Village Preservation’s offices are located next to the East Village’s wonderful “Little Ukraine” neighborhood. One of the most eye-catching Ukrainian institutions in our neighborhood is just a few doors down from our home in the rectory of St. Mark’s Church In-the-Bowery: All Saints Ukrainian Orthodox Church at 206-208 East 11th Street. The parish grew out of the Ukrainian Autocephalic Orthodox Church of St. Volodymyr, established in 1926 at the former First German Baptist Church at 334 East 14th Street (now Town & Village Synagogue), a building designed by Julius Boekell in 1866 and designated a New York City Landmark in 2014 (with a little help from Village Preservation).
For over 30 years, congregants worked tirelessly at the 14th Street location to expand the church both spiritually and materially. According to the New York City Landmarks Preservation Commission Designation Report, St. Volodymyr’s was an extremely significant site in the history of Ukrainian American immigrants and the Ukrainian Orthodox Church:
“Located in the heart of the Ukrainian community in the largest city in the country, St. Volodymyr’s was one of the most important Ukrainian Orthodox churches in North America and the site of some the most significant events in Ukrainian Orthodox church history, including the installation of Joseph A. Zuk as Bishop of the Ukrainian Orthodox Church in America in 1932 and the unification of the Autocephalic Ukrainian Orthodox Church of the United States of America and Ukrainian Orthodox Church in America in 1950. In 1939-40 the church was refurbished and altered to give it a more Eastern appearance. The original windows were replaced by stained-glass lights and the original spires were modified to create small chambers topped by copper-clad onion domes. A larger copper-clad dome was also installed behind the front gable.”
On March 22, 1958, St. Volodymyr church committee members elected to sell the 14th Street church in favor of a new sanctuary on the Upper West Side at 160 West 82nd Street, where the church remains in operation today. A great many parishioners, church leaders, and founders of the congregation were displeased with this decision, as there was not a significant Ukrainian population on the Upper West Side. These church members elected to leave this parish and start a new congregation in the old neighborhood following the last liturgy at 334 East 14th Street in January 1962. The church members who elected to remain in the East Village were kindly offered a place to worship at the Swedish Lutheran Church until they could locate a new building. After some time, the fledgling parish purchased their current building, the former Magyar Protestant Church at 206-208 East 11th Street, originally built as the Welsh Congregational church, down the block from our offices, where they remain today. The founding Church Committee of All Saints Ukrainian Orthodox Church of New York included V. Kudla, A. Tresh, M. Yewush, I.Makarick, I. Lapchak, I. Horodecky, P. Hryhorovich, A. Marko, M. Sosnysky, M. Sobchak, S. Charnecky, P. Stasiuk, G. Yarosh, Hammer, Brigidir.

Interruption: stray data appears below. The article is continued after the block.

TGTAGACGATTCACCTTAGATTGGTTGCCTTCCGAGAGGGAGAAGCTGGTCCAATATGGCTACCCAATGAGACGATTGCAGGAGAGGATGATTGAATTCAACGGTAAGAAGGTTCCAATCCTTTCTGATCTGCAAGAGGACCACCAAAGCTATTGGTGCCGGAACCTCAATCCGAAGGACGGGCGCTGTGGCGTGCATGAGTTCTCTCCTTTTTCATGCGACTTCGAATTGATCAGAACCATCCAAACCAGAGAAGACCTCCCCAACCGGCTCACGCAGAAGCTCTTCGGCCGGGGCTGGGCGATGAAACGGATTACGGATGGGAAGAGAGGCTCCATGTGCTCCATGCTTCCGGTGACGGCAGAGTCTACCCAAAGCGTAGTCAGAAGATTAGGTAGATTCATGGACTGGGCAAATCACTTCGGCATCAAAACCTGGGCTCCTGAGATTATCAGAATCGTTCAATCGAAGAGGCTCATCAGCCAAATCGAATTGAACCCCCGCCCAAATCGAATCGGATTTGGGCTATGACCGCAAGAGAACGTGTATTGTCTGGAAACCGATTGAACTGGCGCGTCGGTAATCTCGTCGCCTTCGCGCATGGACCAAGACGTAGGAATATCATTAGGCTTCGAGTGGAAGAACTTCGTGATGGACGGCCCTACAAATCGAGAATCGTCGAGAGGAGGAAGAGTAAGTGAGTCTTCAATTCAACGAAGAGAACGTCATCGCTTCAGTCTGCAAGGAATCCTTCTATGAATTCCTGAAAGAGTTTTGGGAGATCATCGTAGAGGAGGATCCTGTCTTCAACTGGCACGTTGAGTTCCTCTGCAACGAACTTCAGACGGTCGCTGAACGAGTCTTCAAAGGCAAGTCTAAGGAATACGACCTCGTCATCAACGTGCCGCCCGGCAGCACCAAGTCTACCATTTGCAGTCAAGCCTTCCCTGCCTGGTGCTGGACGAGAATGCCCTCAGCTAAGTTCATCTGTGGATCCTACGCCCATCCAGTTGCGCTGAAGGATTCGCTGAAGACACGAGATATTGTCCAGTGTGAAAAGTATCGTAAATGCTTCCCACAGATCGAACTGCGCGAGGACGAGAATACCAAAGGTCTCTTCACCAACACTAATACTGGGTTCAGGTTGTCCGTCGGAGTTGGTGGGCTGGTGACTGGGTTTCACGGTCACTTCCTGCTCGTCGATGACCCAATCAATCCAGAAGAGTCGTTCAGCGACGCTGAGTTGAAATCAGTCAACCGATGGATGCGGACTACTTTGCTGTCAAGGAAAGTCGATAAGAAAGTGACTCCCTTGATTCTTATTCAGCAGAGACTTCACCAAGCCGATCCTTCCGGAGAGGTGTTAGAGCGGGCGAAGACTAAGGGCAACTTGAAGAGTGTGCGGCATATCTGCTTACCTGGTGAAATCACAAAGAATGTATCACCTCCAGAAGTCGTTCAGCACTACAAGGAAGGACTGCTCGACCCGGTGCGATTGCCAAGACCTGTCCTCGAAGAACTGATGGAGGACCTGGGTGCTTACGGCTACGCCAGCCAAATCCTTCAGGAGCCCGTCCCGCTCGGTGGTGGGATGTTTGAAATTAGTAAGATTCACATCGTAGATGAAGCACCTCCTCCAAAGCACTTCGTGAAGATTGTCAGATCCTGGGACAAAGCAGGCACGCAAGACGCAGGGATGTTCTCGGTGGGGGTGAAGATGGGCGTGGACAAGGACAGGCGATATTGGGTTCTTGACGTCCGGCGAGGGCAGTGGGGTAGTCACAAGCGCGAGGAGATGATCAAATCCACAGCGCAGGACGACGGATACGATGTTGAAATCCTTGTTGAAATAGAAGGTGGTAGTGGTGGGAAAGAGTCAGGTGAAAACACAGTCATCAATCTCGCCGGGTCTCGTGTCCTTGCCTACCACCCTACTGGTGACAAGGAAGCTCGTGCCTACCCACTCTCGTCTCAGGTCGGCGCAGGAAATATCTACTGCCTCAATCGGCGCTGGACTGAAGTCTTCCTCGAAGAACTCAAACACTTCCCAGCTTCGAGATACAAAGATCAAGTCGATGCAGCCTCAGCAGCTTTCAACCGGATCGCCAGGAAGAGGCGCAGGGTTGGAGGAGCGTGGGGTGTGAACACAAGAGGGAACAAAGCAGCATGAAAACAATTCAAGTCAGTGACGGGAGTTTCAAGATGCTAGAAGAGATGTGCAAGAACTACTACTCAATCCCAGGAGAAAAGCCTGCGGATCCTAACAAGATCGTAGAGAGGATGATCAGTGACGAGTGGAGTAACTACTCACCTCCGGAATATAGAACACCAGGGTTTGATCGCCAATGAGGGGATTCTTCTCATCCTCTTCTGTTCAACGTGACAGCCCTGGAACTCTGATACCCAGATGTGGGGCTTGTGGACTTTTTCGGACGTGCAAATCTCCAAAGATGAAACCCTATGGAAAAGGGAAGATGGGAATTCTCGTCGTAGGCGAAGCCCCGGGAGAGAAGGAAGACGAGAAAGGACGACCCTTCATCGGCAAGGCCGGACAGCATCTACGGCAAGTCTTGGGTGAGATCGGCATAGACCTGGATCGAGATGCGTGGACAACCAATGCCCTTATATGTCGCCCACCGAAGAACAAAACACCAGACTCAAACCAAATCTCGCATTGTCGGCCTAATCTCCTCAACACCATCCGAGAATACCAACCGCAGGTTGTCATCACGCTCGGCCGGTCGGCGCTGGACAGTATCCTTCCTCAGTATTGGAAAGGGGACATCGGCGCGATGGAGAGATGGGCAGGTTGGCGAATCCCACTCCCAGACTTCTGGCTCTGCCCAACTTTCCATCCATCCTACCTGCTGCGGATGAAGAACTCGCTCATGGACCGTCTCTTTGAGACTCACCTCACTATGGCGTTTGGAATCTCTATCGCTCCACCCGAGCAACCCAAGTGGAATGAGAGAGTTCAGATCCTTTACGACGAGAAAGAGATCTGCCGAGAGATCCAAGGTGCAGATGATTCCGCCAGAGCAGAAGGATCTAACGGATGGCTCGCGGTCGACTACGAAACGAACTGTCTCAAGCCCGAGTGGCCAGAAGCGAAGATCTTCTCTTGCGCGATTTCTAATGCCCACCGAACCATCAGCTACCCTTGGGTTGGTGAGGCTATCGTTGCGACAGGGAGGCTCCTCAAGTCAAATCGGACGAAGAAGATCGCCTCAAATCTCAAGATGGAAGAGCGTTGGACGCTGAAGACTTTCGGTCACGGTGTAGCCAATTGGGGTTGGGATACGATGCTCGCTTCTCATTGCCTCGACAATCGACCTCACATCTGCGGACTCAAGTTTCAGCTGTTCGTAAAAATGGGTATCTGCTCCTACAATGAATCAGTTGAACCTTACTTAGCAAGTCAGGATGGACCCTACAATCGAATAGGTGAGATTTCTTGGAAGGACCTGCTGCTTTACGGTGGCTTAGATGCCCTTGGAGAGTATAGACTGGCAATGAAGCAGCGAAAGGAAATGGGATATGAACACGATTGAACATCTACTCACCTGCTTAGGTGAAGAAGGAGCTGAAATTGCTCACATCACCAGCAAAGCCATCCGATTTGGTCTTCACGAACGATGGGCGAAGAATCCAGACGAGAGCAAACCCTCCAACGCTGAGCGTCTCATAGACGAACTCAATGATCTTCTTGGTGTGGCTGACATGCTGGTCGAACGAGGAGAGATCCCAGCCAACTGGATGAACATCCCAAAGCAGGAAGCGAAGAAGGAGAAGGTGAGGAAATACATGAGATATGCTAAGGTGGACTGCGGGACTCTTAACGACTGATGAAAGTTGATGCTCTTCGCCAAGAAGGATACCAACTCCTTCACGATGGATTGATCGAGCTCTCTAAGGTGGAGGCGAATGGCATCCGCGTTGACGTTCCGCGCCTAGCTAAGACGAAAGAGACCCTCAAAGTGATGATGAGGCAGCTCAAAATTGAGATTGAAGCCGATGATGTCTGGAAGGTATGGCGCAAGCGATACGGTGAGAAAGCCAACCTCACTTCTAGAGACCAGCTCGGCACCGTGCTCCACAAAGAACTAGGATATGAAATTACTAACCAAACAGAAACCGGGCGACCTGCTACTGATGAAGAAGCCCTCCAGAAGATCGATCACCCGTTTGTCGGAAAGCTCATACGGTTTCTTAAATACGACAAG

Built in 1851-1852, the church building at 206-208 East 11th Street originally housed the Welsh Congregational Church, which operated out of this location until 1944 when the building was sold to the Free Magyar Reformed Church of New York for a Hungarian congregation. After a brief stint as an off-Broadway theatre between 1960 and 1962, the building returned to religious use with the arrival of the All Saints congregation.
Since the 1st Divine Liturgy at this location was celebrated on December 2, 1962, the church has remained an active presence in the community. In the late 1990s, the church began to host public concerts and poetry readings that celebrated Ukrainian culture. One of the most delightful contributions the All Saints Ukrainian Orthodox Church has made to the neighborhood has been the intricate mosaic on its facade. Created by Vasyl Barabash with assistance from Phillip Ravensburg, the mosaic jubilantly represents the protection of the Mother of God. While the mosaic was only completed and dedicated in 2012, the practice and importance of this type of iconography in the Ukrainian Orthodox Church are imbued with centuries of history and cultural value.